COMPLAINT , received and sworn to in the Second District Court of Eastern Worcester on December 21, 1911, charging a violation on December 12 of St. 1911, c. 584, in that the defendant, "being an employer of labor did impose a fine of seventy-one cents upon Henry Dilling, an adult employee engaged at weaving" in its mills at Clinton "for imperfections arising during the process of weaving."
The case was tried before Hall, J., upon an agreed statement of facts substantially as follows:
During the week ending December 2, 1911, Dilling was employed as a weaver of cloth by the defendant and had been so employed for several months. Posted in the weaving room where Dilling worked and forming the basis of compensation for weaving, were placards entitled "Price List for Weaving," which stated the price paid to the employees for "first quality" and for "second quality" of various kinds and sizes of cloth there woven. The price for "second quality" was in each case one half of the price for "first quality." When Dilling was paid for weaving done during the week ending December 2, 1911, it was found by competent inspectors that a certain portion of his work came within the class of work known as second quality, and that the weaver was responsible for such condition. He was paid at the rates named in the posted notice for such work as he had produced of first quality, and for such work as he had produced of second quality. It was not contended that there was any unfairness in the grading of the work or that Dilling was not paid properly on the basis of the posted schedule. Dilling could read and write, and was working with knowledge of the terms of his employment as set forth by the notice and had accepted them. The amount by which the wages were decreased as a result of the classification was less than the loss to the defendant resulting from the production of second quality cloth by the weaver.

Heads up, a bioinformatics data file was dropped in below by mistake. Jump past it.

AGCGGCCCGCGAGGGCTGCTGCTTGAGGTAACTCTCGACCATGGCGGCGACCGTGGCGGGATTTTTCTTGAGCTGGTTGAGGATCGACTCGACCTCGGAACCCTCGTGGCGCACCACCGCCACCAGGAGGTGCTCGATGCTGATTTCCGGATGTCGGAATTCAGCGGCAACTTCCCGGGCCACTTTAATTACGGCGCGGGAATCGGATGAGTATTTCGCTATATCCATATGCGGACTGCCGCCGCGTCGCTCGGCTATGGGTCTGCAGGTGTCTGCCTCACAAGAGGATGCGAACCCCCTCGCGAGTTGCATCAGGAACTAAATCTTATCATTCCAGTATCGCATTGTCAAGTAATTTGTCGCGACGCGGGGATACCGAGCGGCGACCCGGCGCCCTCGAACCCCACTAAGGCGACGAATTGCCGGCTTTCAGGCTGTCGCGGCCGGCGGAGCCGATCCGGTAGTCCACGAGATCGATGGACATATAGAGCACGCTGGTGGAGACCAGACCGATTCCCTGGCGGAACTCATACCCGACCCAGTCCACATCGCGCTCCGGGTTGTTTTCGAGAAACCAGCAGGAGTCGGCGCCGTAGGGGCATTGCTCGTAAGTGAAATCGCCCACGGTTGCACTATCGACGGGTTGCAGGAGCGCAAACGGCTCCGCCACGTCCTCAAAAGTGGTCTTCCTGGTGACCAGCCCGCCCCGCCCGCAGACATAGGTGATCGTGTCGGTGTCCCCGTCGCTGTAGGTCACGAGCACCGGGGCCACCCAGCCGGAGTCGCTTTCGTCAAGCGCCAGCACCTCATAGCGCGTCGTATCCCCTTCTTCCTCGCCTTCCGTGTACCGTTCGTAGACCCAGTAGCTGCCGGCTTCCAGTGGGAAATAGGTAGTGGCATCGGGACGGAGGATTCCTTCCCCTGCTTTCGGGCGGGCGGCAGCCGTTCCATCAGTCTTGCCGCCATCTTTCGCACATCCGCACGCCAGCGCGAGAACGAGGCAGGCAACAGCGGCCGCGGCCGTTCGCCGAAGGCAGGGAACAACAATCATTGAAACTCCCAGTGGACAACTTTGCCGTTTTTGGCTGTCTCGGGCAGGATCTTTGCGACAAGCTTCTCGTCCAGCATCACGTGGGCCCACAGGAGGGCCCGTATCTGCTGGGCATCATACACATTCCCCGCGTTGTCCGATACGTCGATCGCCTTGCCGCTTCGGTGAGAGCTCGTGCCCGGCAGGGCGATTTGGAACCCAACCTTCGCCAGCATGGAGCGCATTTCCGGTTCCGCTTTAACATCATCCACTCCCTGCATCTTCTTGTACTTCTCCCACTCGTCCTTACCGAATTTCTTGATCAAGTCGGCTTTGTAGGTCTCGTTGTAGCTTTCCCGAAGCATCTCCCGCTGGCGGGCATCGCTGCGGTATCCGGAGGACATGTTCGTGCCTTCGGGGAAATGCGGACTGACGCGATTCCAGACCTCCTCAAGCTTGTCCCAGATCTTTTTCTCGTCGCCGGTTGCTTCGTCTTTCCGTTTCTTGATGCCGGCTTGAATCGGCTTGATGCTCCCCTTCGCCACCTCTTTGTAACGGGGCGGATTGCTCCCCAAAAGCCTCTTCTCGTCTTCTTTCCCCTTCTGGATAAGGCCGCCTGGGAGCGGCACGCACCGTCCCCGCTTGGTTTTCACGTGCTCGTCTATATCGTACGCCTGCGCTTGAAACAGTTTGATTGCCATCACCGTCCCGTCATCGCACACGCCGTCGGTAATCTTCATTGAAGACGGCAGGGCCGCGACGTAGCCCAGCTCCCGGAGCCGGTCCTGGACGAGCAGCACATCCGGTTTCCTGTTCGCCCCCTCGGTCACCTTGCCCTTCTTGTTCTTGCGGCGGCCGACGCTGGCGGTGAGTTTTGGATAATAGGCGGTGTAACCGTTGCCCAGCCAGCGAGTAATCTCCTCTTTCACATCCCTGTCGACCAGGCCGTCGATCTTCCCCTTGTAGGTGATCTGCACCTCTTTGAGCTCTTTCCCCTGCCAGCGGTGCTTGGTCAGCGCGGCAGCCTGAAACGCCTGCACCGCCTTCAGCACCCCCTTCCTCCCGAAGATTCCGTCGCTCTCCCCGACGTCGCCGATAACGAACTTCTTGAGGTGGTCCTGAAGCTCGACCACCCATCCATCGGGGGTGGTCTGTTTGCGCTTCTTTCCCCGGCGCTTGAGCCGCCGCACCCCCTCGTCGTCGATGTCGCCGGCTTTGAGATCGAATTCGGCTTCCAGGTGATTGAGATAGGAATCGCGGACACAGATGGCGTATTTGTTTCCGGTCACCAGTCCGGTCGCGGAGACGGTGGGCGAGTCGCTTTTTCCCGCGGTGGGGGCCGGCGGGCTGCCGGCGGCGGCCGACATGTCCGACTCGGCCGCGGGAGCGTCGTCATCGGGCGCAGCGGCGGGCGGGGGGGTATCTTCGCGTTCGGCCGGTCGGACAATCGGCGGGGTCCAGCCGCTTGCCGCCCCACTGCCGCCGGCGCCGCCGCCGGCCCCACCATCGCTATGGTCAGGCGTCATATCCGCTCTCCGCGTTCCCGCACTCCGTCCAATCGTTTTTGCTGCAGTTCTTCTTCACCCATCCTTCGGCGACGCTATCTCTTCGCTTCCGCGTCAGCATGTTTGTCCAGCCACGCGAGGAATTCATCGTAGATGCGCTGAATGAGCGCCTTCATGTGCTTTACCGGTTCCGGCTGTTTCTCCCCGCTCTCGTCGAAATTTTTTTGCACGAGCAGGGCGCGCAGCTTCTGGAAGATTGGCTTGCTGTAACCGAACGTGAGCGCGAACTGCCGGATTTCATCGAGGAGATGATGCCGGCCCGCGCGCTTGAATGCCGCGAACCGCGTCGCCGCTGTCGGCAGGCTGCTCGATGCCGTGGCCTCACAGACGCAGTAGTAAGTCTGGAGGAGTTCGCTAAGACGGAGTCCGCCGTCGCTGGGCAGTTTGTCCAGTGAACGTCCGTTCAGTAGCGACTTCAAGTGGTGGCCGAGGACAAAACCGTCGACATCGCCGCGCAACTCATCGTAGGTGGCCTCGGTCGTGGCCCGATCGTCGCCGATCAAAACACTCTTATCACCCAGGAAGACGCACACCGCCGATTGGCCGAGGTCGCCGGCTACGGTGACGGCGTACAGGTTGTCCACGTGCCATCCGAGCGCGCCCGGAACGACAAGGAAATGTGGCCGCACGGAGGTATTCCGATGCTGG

The defendant asked the judge to rule, "that the jury be instructed that on the evidence as presented the defendant as matter of law must be found not guilty" and to "order a verdict accordingly;" and, "that the action of the defendant corporation
upon the agreed statement of facts did not constitute a 'fine' within the meaning of the above-named statute."